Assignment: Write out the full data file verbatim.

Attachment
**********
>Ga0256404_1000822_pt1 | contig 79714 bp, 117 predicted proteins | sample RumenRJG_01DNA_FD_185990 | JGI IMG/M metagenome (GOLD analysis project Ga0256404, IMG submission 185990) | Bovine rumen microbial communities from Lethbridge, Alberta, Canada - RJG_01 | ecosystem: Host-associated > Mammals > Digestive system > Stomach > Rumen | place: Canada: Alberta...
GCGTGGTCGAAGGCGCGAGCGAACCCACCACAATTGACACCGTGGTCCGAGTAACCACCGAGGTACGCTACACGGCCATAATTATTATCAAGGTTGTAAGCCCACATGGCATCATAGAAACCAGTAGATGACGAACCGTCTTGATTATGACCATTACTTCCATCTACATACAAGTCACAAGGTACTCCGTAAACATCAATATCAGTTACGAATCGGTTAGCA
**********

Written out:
>Ga0256404_1000822_pt1 | contig 79714 bp, 117 predicted proteins | sample RumenRJG_01DNA_FD_185990 | JGI IMG/M metagenome (GOLD analysis project Ga0256404, IMG submission 185990) | Bovine rumen microbial communities from Lethbridge, Alberta, Canada - RJG_01 | ecosystem: Host-associated > Mammals > Digestive system > Stomach > Rumen | place: Canada: Alberta...
GCGTGGTCGAAGGCGCGAGCGAACCCACCACAATTGACACCGTGGTCCGAGTAACCACCGAGGTACGCTACACGGCCATAATTATTATCAAGGTTGTAAGCCCACATGGCATCATAGAAACCAGTAGATGACGAACCGTCTTGATTATGACCATTACTTCCATCTACATACAAGTCACAAGGTACTCCGTAAACATCAATATCAGTTACGAATCGGTTAGCA